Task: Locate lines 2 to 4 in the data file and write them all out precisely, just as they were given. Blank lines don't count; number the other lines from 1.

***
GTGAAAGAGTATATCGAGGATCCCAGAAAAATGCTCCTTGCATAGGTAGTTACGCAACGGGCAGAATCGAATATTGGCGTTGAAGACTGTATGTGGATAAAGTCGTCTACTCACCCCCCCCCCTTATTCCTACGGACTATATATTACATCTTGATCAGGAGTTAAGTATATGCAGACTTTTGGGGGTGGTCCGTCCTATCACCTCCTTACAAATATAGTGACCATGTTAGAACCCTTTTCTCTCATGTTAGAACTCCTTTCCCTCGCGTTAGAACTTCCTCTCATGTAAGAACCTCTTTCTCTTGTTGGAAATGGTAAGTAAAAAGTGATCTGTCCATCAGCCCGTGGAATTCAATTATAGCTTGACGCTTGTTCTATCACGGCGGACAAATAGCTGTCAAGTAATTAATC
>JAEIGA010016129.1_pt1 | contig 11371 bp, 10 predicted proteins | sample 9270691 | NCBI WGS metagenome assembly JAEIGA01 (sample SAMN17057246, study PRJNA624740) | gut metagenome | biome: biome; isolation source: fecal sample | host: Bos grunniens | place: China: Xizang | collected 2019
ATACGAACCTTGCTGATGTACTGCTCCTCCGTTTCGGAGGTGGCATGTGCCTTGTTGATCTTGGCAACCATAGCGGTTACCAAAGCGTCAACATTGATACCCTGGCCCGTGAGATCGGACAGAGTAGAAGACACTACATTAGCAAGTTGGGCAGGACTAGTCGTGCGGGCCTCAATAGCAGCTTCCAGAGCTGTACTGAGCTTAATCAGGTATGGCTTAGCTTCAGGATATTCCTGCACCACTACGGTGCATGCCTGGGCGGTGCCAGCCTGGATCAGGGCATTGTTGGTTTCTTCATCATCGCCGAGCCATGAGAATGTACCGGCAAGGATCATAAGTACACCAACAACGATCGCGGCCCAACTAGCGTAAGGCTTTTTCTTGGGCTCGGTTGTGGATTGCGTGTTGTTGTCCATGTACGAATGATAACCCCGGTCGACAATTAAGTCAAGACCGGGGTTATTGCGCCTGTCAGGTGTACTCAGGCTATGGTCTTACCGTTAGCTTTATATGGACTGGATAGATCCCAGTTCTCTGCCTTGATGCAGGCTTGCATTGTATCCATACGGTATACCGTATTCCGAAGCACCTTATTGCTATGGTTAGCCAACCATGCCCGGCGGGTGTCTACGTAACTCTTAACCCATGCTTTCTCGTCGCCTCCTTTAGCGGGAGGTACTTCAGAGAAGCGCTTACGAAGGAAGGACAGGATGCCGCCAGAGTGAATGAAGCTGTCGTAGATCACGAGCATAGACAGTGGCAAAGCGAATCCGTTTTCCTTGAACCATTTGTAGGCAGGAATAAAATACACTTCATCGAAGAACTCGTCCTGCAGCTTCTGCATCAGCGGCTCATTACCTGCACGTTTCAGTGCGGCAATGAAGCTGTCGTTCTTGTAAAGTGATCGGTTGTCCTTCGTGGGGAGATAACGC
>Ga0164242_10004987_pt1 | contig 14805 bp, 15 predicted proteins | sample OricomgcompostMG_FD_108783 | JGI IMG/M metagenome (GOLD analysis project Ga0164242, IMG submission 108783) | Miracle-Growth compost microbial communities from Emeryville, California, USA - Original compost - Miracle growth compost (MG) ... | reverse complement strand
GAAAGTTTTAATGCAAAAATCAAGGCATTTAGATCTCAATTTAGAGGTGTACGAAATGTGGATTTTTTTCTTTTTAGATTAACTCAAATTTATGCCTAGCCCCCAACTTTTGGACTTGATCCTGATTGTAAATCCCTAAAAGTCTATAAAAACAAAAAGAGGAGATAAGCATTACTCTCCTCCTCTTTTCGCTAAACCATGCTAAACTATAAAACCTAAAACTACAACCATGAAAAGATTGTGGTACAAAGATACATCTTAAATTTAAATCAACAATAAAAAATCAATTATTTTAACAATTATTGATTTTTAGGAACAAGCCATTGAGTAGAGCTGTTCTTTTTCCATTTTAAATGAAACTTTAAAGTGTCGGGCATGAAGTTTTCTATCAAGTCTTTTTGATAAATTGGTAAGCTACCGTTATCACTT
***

>JAEIGA010016129.1_pt1 | contig 11371 bp, 10 predicted proteins | sample 9270691 | NCBI WGS metagenome assembly JAEIGA01 (sample SAMN17057246, study PRJNA624740) | gut metagenome | biome: biome; isolation source: fecal sample | host: Bos grunniens | place: China: Xizang | collected 2019
ATACGAACCTTGCTGATGTACTGCTCCTCCGTTTCGGAGGTGGCATGTGCCTTGTTGATCTTGGCAACCATAGCGGTTACCAAAGCGTCAACATTGATACCCTGGCCCGTGAGATCGGACAGAGTAGAAGACACTACATTAGCAAGTTGGGCAGGACTAGTCGTGCGGGCCTCAATAGCAGCTTCCAGAGCTGTACTGAGCTTAATCAGGTATGGCTTAGCTTCAGGATATTCCTGCACCACTACGGTGCATGCCTGGGCGGTGCCAGCCTGGATCAGGGCATTGTTGGTTTCTTCATCATCGCCGAGCCATGAGAATGTACCGGCAAGGATCATAAGTACACCAACAACGATCGCGGCCCAACTAGCGTAAGGCTTTTTCTTGGGCTCGGTTGTGGATTGCGTGTTGTTGTCCATGTACGAATGATAACCCCGGTCGACAATTAAGTCAAGACCGGGGTTATTGCGCCTGTCAGGTGTACTCAGGCTATGGTCTTACCGTTAGCTTTATATGGACTGGATAGATCCCAGTTCTCTGCCTTGATGCAGGCTTGCATTGTATCCATACGGTATACCGTATTCCGAAGCACCTTATTGCTATGGTTAGCCAACCATGCCCGGCGGGTGTCTACGTAACTCTTAACCCATGCTTTCTCGTCGCCTCCTTTAGCGGGAGGTACTTCAGAGAAGCGCTTACGAAGGAAGGACAGGATGCCGCCAGAGTGAATGAAGCTGTCGTAGATCACGAGCATAGACAGTGGCAAAGCGAATCCGTTTTCCTTGAACCATTTGTAGGCAGGAATAAAATACACTTCATCGAAGAACTCGTCCTGCAGCTTCTGCATCAGCGGCTCATTACCTGCACGTTTCAGTGCGGCAATGAAGCTGTCGTTCTTGTAAAGTGATCGGTTGTCCTTCGTGGGGAGATAACGC
>Ga0164242_10004987_pt1 | contig 14805 bp, 15 predicted proteins | sample OricomgcompostMG_FD_108783 | JGI IMG/M metagenome (GOLD analysis project Ga0164242, IMG submission 108783) | Miracle-Growth compost microbial communities from Emeryville, California, USA - Original compost - Miracle growth compost (MG) ... | reverse complement strand